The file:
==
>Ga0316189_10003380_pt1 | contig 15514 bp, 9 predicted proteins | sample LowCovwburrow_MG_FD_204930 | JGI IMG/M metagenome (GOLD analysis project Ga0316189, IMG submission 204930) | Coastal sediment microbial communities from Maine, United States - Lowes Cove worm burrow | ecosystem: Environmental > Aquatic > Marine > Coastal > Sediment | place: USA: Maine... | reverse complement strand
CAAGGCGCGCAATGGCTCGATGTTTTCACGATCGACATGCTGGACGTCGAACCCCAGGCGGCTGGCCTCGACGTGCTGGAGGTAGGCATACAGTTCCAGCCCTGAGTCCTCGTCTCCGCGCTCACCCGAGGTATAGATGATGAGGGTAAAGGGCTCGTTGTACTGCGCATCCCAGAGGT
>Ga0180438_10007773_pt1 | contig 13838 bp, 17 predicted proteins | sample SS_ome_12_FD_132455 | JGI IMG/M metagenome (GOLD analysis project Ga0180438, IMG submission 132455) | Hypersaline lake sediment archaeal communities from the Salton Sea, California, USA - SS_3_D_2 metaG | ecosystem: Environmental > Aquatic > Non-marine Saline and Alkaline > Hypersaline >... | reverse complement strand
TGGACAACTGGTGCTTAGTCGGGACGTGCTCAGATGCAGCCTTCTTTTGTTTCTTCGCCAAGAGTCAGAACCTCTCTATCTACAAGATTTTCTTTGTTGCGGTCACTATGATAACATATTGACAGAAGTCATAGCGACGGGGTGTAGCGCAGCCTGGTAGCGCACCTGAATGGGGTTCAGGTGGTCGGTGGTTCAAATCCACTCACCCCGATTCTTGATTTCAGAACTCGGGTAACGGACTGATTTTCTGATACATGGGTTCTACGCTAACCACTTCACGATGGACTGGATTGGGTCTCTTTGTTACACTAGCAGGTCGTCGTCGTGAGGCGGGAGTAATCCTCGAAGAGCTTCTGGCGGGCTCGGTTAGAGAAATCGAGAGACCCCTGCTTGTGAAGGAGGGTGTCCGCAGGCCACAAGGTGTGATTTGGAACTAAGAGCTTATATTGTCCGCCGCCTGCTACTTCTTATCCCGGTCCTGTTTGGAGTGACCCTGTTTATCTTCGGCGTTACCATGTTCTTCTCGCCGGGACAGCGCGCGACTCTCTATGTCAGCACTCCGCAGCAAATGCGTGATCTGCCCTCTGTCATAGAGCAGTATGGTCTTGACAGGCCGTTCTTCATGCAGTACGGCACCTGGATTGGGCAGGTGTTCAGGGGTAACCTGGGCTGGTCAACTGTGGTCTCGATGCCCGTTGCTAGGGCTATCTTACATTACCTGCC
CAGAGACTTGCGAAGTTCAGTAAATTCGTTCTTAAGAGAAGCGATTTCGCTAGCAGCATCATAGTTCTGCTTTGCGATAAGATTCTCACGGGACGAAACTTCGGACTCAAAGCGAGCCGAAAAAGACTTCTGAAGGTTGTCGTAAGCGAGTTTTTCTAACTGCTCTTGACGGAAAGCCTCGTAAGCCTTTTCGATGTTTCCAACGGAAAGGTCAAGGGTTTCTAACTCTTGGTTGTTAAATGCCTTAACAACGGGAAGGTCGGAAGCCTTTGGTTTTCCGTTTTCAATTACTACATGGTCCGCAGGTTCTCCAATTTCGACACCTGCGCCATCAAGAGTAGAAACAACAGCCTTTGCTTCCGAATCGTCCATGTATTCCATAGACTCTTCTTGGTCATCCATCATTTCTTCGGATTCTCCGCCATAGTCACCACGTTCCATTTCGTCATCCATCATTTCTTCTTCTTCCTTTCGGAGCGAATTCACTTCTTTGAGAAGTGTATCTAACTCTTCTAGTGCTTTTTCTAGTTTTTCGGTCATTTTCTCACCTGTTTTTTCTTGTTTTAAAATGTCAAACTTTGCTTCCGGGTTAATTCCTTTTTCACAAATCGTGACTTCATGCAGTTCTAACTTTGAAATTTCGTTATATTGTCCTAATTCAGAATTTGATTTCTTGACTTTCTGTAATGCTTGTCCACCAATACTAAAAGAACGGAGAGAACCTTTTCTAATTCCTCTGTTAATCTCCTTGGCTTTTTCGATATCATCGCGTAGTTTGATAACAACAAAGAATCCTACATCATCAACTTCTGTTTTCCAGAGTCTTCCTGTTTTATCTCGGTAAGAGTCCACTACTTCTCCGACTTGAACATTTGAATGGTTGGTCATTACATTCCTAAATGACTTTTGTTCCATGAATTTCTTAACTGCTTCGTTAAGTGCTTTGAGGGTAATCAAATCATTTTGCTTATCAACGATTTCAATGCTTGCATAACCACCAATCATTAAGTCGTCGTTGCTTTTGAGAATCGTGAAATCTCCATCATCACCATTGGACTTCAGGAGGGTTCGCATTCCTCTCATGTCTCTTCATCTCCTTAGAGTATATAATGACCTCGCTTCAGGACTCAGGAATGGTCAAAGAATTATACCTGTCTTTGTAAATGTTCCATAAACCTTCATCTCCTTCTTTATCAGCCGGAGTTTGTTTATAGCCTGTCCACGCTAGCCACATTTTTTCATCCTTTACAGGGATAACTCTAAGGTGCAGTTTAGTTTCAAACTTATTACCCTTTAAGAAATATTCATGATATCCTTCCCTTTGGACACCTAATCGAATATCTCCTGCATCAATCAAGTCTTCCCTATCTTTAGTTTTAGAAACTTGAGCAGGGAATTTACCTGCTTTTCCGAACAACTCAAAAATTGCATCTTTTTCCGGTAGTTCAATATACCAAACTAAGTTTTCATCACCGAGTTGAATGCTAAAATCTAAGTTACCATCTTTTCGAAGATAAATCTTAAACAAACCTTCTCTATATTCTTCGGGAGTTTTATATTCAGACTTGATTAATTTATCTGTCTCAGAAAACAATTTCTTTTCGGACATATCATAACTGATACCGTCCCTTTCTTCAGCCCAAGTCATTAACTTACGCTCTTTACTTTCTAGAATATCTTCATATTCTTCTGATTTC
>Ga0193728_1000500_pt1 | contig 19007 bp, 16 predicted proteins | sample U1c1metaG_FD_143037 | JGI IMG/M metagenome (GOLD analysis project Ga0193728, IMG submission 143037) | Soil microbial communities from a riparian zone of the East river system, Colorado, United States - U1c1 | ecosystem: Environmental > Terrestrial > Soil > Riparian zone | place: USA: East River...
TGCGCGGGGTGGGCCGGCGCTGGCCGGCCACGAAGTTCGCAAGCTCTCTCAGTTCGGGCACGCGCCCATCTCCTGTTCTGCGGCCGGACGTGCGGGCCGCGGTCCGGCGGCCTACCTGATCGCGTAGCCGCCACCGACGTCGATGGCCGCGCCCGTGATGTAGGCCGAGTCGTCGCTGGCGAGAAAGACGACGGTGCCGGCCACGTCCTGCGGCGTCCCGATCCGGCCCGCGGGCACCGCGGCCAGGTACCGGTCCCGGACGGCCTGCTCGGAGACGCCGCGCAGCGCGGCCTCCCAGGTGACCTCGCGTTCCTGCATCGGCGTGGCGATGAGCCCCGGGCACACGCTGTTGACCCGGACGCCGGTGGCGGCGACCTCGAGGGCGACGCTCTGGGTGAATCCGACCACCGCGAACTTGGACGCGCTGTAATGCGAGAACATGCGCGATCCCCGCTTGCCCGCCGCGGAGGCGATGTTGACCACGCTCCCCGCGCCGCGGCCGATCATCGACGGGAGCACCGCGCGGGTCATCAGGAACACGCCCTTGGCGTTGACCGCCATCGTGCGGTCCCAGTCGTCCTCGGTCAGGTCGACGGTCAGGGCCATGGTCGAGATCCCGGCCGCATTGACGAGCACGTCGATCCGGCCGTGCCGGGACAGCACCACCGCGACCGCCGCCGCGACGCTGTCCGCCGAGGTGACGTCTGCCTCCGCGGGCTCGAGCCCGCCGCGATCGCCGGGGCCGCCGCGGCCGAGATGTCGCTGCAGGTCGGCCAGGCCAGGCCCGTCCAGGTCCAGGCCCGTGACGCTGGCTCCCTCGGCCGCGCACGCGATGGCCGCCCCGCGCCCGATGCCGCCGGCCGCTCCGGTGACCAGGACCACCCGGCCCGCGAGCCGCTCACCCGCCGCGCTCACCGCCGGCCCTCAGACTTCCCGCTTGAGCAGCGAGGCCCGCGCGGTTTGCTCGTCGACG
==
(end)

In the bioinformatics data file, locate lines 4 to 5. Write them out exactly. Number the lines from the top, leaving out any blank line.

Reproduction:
TGGACAACTGGTGCTTAGTCGGGACGTGCTCAGATGCAGCCTTCTTTTGTTTCTTCGCCAAGAGTCAGAACCTCTCTATCTACAAGATTTTCTTTGTTGCGGTCACTATGATAACATATTGACAGAAGTCATAGCGACGGGGTGTAGCGCAGCCTGGTAGCGCACCTGAATGGGGTTCAGGTGGTCGGTGGTTCAAATCCACTCACCCCGATTCTTGATTTCAGAACTCGGGTAACGGACTGATTTTCTGATACATGGGTTCTACGCTAACCACTTCACGATGGACTGGATTGGGTCTCTTTGTTACACTAGCAGGTCGTCGTCGTGAGGCGGGAGTAATCCTCGAAGAGCTTCTGGCGGGCTCGGTTAGAGAAATCGAGAGACCCCTGCTTGTGAAGGAGGGTGTCCGCAGGCCACAAGGTGTGATTTGGAACTAAGAGCTTATATTGTCCGCCGCCTGCTACTTCTTATCCCGGTCCTGTTTGGAGTGACCCTGTTTATCTTCGGCGTTACCATGTTCTTCTCGCCGGGACAGCGCGCGACTCTCTATGTCAGCACTCCGCAGCAAATGCGTGATCTGCCCTCTGTCATAGAGCAGTATGGTCTTGACAGGCCGTTCTTCATGCAGTACGGCACCTGGATTGGGCAGGTGTTCAGGGGTAACCTGGGCTGGTCAACTGTGGTCTCGATGCCCGTTGCTAGGGCTATCTTACATTACCTGCC
CAGAGACTTGCGAAGTTCAGTAAATTCGTTCTTAAGAGAAGCGATTTCGCTAGCAGCATCATAGTTCTGCTTTGCGATAAGATTCTCACGGGACGAAACTTCGGACTCAAAGCGAGCCGAAAAAGACTTCTGAAGGTTGTCGTAAGCGAGTTTTTCTAACTGCTCTTGACGGAAAGCCTCGTAAGCCTTTTCGATGTTTCCAACGGAAAGGTCAAGGGTTTCTAACTCTTGGTTGTTAAATGCCTTAACAACGGGAAGGTCGGAAGCCTTTGGTTTTCCGTTTTCAATTACTACATGGTCCGCAGGTTCTCCAATTTCGACACCTGCGCCATCAAGAGTAGAAACAACAGCCTTTGCTTCCGAATCGTCCATGTATTCCATAGACTCTTCTTGGTCATCCATCATTTCTTCGGATTCTCCGCCATAGTCACCACGTTCCATTTCGTCATCCATCATTTCTTCTTCTTCCTTTCGGAGCGAATTCACTTCTTTGAGAAGTGTATCTAACTCTTCTAGTGCTTTTTCTAGTTTTTCGGTCATTTTCTCACCTGTTTTTTCTTGTTTTAAAATGTCAAACTTTGCTTCCGGGTTAATTCCTTTTTCACAAATCGTGACTTCATGCAGTTCTAACTTTGAAATTTCGTTATATTGTCCTAATTCAGAATTTGATTTCTTGACTTTCTGTAATGCTTGTCCACCAATACTAAAAGAACGGAGAGAACCTTTTCTAATTCCTCTGTTAATCTCCTTGGCTTTTTCGATATCATCGCGTAGTTTGATAACAACAAAGAATCCTACATCATCAACTTCTGTTTTCCAGAGTCTTCCTGTTTTATCTCGGTAAGAGTCCACTACTTCTCCGACTTGAACATTTGAATGGTTGGTCATTACATTCCTAAATGACTTTTGTTCCATGAATTTCTTAACTGCTTCGTTAAGTGCTTTGAGGGTAATCAAATCATTTTGCTTATCAACGATTTCAATGCTTGCATAACCACCAATCATTAAGTCGTCGTTGCTTTTGAGAATCGTGAAATCTCCATCATCACCATTGGACTTCAGGAGGGTTCGCATTCCTCTCATGTCTCTTCATCTCCTTAGAGTATATAATGACCTCGCTTCAGGACTCAGGAATGGTCAAAGAATTATACCTGTCTTTGTAAATGTTCCATAAACCTTCATCTCCTTCTTTATCAGCCGGAGTTTGTTTATAGCCTGTCCACGCTAGCCACATTTTTTCATCCTTTACAGGGATAACTCTAAGGTGCAGTTTAGTTTCAAACTTATTACCCTTTAAGAAATATTCATGATATCCTTCCCTTTGGACACCTAATCGAATATCTCCTGCATCAATCAAGTCTTCCCTATCTTTAGTTTTAGAAACTTGAGCAGGGAATTTACCTGCTTTTCCGAACAACTCAAAAATTGCATCTTTTTCCGGTAGTTCAATATACCAAACTAAGTTTTCATCACCGAGTTGAATGCTAAAATCTAAGTTACCATCTTTTCGAAGATAAATCTTAAACAAACCTTCTCTATATTCTTCGGGAGTTTTATATTCAGACTTGATTAATTTATCTGTCTCAGAAAACAATTTCTTTTCGGACATATCATAACTGATACCGTCCCTTTCTTCAGCCCAAGTCATTAACTTACGCTCTTTACTTTCTAGAATATCTTCATATTCTTCTGATTTC